USDA opens ‘Climate Hubs’ across U.S., Puerto Rico
U.S. Department of Agriculture Secretary Tom Vilsack announced Wednesday the creation of the first ever “Regional Hubs for Risk Adaptation and Mitigation to Climate Change” at seven locations around the country, and Puerto Rico.
“Climate Hubs” will address increasing risks such as fires, invasive pests, devastating floods, and crippling droughts on a regional basis, aiming to translate science and research into information to farmers, ranchers, and forest landowners on ways to adapt and adjust their resource management.
“For generations, America’s farmers, ranchers and forest landowners have innovated and adapted to challenges. Today, they face a new and more complex threat in the form of a changing and shifting climate, which impacts both our nation’s forests and our farmers’ bottom lines,” said Vilsack. “USDA’s Climate Hubs are part of our broad commitment to developing the next generation of climate solutions, so that our agricultural leaders have the modern technologies and tools they need to adapt and succeed in the face of a changing climate.”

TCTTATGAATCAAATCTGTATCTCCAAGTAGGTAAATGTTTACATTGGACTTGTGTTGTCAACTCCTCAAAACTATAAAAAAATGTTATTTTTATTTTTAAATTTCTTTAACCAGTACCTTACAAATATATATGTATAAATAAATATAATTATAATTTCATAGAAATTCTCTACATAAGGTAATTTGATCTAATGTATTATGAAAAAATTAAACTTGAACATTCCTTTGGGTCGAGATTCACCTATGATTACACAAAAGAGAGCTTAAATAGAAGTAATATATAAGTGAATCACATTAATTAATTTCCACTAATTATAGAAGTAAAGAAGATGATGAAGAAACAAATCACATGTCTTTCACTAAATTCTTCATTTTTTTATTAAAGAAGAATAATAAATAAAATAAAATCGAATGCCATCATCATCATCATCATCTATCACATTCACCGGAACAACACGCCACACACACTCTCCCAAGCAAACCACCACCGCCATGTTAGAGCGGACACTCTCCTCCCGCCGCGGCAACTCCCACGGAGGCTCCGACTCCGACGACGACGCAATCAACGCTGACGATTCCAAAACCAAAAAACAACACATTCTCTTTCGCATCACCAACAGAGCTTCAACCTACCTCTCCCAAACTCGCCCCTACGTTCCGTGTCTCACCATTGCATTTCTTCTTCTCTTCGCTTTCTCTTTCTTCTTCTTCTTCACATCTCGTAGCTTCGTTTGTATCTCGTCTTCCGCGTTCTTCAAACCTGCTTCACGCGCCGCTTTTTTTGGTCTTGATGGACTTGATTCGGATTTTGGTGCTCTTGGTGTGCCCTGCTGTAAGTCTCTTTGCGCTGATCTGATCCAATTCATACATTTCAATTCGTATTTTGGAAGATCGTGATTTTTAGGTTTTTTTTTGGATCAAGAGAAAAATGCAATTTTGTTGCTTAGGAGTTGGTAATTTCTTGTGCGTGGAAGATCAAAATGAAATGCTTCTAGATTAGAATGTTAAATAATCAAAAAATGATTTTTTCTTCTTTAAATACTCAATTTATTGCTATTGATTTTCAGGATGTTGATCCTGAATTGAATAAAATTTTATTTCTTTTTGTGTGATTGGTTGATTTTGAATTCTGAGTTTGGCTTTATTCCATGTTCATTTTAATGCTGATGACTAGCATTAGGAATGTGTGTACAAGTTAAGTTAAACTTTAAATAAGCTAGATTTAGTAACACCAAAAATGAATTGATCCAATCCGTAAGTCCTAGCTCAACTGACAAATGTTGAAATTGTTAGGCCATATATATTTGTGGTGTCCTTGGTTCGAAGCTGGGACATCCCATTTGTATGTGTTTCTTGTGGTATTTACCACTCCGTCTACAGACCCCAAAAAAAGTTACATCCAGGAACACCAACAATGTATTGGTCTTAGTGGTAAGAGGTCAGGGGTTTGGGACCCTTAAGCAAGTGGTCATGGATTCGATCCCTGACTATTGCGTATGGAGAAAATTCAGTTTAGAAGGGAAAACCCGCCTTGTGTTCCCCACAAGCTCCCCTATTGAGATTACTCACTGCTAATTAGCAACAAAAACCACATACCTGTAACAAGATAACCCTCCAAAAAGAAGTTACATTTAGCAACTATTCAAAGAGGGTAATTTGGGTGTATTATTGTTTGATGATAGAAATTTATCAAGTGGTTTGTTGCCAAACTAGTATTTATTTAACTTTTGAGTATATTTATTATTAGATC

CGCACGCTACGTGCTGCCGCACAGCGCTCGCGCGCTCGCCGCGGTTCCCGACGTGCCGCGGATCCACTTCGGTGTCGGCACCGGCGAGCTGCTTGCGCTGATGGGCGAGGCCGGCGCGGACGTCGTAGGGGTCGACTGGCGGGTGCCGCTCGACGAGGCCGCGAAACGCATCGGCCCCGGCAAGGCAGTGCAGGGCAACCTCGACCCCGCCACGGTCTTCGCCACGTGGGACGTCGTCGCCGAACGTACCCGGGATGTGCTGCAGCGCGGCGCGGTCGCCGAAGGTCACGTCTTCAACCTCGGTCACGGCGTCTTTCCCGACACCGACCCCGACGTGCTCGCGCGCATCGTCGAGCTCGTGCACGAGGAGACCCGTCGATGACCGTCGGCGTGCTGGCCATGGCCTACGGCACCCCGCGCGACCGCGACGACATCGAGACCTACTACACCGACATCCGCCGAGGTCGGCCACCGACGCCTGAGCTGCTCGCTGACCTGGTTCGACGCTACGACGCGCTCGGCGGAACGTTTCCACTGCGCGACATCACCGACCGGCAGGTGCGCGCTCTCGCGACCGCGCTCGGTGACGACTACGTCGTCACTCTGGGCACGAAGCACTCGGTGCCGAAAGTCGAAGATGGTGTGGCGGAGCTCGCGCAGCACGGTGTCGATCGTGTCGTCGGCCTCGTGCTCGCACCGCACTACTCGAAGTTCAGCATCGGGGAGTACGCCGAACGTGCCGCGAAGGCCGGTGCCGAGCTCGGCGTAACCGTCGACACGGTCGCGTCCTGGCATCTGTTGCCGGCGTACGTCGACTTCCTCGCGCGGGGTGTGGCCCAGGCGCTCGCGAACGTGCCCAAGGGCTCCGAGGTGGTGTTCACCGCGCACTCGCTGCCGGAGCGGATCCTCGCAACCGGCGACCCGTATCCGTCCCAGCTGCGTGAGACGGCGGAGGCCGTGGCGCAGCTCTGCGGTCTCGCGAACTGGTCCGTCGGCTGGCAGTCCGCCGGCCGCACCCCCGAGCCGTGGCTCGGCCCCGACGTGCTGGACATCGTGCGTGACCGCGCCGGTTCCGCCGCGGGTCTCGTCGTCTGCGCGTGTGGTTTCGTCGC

The hubs are located throughout the U.S., by regions. The Puerto Rico “sub-hub,” to be located in Río Piedras, falls under the jurisdiction of the Southern Research Station, Forest Service, in Raleigh, N.C. The hubs were chosen through a competitive process among USDA facilities. The Southeast sub-hub will address issues important to the Caribbean, the agency said.
The Climate Hubs will build on the capacity within USDA to deliver science-based knowledge and practical information to farmers, ranchers and forest landowners to support decision-making related to climate change across the country.